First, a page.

The tremendously popular ARM-based Raspberry Pi computer is a low-cost device that is about the size of a deck of playing cards. It comes in various configurations (e.g., RAM, ports, and processor power) as both a bare card and finished product from vendors like ClearCube. However, what initially began as an exciting hobby project is now turning out to be a useful business tool.
With an average TCO* for PC laptops in the thousands of dollars over a lifetime, businesses are reconsidering their options when it comes to PCs. A more recent trend is the use of Raspberry Pi and other thin client-like devices, such as Chromebook, to access Windows desktops and applications.
While the Raspberry Pi’s architecture prevents it from running a full Windows desktop natively, it can enable it another way. The device has more than enough power and functionality to access virtualized Windows desktops and applications with the help of remoting protocols like Microsoft RDP.
Users log into a service, like Inuvika’s OVD Enterprise, that brokers sessions and delivers Windows desktop and applications from servers running in a cloud data center. All of the applications, desktop functions, and processing of data takes place within the data center. Meanwhile, the servers continually deliver live screen “images” to users on Raspberry Pi.
From a user perspective, the experience looks and feels virtually identical to a traditional PC. However, no applications, or the actual desktop, install or run locally on the user devices themselves. You can even configure the Windows desktop interface to present in full-screen mode, further enhancing the user experience.
The Case for Raspberry Pi and App Virtualization
The cost advantage compared to traditional laptops is clear. Raspberry Pi devices cost as little as $50. A basic business-class version could cost $120 – $200 but varies significantly by vendor. Even at that price, defective devices can easily be replaced, rather than repaired.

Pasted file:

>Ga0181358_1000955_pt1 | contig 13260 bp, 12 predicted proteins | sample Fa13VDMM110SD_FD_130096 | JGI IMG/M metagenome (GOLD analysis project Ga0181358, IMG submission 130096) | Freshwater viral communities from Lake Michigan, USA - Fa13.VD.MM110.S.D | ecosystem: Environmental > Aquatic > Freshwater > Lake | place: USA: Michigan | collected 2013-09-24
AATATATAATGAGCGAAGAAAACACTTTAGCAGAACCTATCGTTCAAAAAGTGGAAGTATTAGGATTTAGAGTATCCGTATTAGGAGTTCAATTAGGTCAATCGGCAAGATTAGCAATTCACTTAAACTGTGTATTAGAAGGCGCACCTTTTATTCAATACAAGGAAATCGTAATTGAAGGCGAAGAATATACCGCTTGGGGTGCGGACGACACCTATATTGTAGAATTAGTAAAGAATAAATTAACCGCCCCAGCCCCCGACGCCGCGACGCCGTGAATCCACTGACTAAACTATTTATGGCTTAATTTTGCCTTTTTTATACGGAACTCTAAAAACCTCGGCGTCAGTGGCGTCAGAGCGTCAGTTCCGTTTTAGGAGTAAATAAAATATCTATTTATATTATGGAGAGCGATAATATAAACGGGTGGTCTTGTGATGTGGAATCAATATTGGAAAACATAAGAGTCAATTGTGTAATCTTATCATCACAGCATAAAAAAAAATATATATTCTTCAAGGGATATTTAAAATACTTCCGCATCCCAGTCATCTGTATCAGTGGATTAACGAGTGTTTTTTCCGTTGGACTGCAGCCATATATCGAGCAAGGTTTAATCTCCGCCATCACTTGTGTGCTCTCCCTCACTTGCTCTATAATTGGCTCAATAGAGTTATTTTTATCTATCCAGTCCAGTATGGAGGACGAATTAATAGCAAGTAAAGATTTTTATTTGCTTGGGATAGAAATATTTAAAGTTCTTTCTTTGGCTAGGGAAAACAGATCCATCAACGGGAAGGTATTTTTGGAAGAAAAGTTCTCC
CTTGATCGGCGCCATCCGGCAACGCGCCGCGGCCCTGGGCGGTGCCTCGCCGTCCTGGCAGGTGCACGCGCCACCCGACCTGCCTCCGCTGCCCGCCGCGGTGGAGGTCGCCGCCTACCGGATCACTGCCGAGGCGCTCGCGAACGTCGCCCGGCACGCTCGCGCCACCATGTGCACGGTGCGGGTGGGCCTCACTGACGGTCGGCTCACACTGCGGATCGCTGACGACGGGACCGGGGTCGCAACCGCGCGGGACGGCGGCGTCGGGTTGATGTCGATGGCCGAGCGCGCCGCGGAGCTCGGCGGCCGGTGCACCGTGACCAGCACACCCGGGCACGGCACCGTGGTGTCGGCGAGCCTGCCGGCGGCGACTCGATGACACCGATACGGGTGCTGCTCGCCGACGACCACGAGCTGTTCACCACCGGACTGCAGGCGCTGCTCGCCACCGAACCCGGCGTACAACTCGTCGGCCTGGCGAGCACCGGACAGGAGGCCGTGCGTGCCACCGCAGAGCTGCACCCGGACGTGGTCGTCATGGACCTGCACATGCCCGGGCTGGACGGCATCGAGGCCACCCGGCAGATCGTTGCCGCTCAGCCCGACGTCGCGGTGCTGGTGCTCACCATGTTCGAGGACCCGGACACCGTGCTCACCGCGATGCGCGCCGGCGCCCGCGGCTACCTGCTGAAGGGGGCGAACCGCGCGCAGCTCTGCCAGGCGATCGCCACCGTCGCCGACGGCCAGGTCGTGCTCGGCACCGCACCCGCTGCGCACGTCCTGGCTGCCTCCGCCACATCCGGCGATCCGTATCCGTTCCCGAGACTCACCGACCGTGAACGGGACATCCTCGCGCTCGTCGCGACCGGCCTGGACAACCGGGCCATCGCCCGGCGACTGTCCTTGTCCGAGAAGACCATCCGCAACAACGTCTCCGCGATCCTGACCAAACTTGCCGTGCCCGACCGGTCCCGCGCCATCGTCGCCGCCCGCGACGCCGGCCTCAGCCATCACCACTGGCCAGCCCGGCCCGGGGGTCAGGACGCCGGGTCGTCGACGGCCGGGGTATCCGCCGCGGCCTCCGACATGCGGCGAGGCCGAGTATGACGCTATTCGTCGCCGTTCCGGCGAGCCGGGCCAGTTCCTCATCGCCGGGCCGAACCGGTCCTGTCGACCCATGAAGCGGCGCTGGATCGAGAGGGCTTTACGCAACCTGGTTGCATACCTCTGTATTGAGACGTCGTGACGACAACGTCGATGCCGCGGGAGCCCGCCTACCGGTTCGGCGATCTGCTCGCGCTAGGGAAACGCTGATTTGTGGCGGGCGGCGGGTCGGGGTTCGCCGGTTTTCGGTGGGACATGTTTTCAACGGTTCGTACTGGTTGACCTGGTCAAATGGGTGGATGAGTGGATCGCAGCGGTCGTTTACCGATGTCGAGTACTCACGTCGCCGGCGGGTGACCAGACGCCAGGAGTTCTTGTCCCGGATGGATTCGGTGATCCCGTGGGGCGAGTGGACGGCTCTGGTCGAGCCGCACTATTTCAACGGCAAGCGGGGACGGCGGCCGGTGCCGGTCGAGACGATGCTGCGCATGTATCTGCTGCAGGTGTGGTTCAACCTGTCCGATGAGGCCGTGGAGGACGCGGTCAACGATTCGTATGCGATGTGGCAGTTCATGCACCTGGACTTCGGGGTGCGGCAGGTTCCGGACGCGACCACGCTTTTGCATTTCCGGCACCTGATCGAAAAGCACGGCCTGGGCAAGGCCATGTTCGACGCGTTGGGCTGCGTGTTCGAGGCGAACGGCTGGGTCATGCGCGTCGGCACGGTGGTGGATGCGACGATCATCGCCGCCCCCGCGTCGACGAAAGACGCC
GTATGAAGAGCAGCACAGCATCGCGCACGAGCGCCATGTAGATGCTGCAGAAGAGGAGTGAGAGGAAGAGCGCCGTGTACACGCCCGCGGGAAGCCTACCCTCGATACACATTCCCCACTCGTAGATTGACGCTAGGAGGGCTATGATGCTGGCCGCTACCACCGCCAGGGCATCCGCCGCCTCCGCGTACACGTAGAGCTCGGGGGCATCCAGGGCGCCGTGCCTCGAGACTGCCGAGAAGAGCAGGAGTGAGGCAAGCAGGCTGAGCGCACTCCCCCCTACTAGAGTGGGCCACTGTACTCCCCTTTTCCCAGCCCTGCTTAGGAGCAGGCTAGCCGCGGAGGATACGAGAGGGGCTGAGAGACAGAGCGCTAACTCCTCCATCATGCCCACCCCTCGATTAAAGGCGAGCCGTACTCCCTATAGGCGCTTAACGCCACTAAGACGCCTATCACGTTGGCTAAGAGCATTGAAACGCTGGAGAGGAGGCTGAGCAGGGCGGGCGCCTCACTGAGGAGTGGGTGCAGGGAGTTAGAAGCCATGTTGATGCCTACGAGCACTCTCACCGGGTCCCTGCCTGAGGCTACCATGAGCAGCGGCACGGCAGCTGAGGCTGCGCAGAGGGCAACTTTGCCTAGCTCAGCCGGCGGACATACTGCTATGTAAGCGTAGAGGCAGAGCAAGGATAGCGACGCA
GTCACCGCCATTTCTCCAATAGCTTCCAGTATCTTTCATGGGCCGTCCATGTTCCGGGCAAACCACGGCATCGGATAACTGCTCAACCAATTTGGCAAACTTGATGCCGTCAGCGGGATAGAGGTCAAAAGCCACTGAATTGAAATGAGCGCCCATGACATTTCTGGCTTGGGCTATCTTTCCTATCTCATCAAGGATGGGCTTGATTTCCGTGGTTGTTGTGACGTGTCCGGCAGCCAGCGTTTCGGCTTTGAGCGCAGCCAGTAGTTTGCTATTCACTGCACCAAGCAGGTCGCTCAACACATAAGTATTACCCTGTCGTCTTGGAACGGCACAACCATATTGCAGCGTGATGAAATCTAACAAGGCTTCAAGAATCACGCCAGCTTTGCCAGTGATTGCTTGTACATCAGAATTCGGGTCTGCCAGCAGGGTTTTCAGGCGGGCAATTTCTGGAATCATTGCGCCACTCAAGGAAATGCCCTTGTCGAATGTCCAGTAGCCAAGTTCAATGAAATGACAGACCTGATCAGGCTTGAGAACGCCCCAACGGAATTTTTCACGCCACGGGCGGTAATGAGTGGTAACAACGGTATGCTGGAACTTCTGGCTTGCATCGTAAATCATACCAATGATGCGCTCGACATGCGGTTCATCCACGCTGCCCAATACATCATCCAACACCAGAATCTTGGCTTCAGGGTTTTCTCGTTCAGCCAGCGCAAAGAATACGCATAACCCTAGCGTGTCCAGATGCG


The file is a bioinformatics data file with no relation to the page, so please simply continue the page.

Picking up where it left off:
Raspberry Pi is an excellent PC alternative in education. For example, PCs in shared student labs can be replaced with low-cost thin clients and a virtualization solution like OVD Enterprise. In addition to the cost savings, organizations benefit from enhanced data security since all of the data can be locked down and prevented from being downloaded or possibly stolen.
Other examples include shared work terminals within a hospital or customer service environment. Rather than using assigned laptops, mobile staff can connect to remote desktop sessions on shared Raspberry Pi workstations. Once their work is complete, they log out and move on.
Raspberry Pi devices can also have a significant cost of management advantage. Inuvika works with Stratodesk, a leading endpoint OS solution provider. Their OS and management solution, NoTouch Desktop, transforms any device into a powerful thin client. The NoTouch Center management console automates set-up and ongoing maintenance of thin clients from a centralized location. It saves valuable IT labor resources and makes the roll-out of multiple devices easy and scalable.
OVD Enterprise Ready
Inuvika’s Enterprise Desktop Client (EDC) comes preinstalled on NoTouch OS. The EDC lets users access Windows desktops and applications on Raspberry Pi and delivers a fast and fluid user experience. Businesses are required to purchase OVD Enterprise either as an on-premise solution, or cloud-based service through one of Inuvika’s Global Partners. However, OVD Enterprise is also half the cost of competing solutions from Citrix or VMware, providing additional cost savings per user. Many Inuvika partners also offer thin client devices like ClearCube and can provide one-stop integrated services.
Interested in Learning More?
To explore a virtualized application and desktop solution from Inuvika, contact us and request a Free Trial of OVD Enterprise.
About Inuvika and Stratodesk Learn more >
Stratodesk NoTouch OS Learn more >
ClearCube Raspberry Pi devices use Stratodesk’s NoTouch OS and NoTouch Center management software Learn more >
*Using Total Cost of Ownership to Determine Optimal PC Refresh Lifecycles – Wipro Consulting Service Product Strategy and Architecture Practice / Intel Corporation, January 2010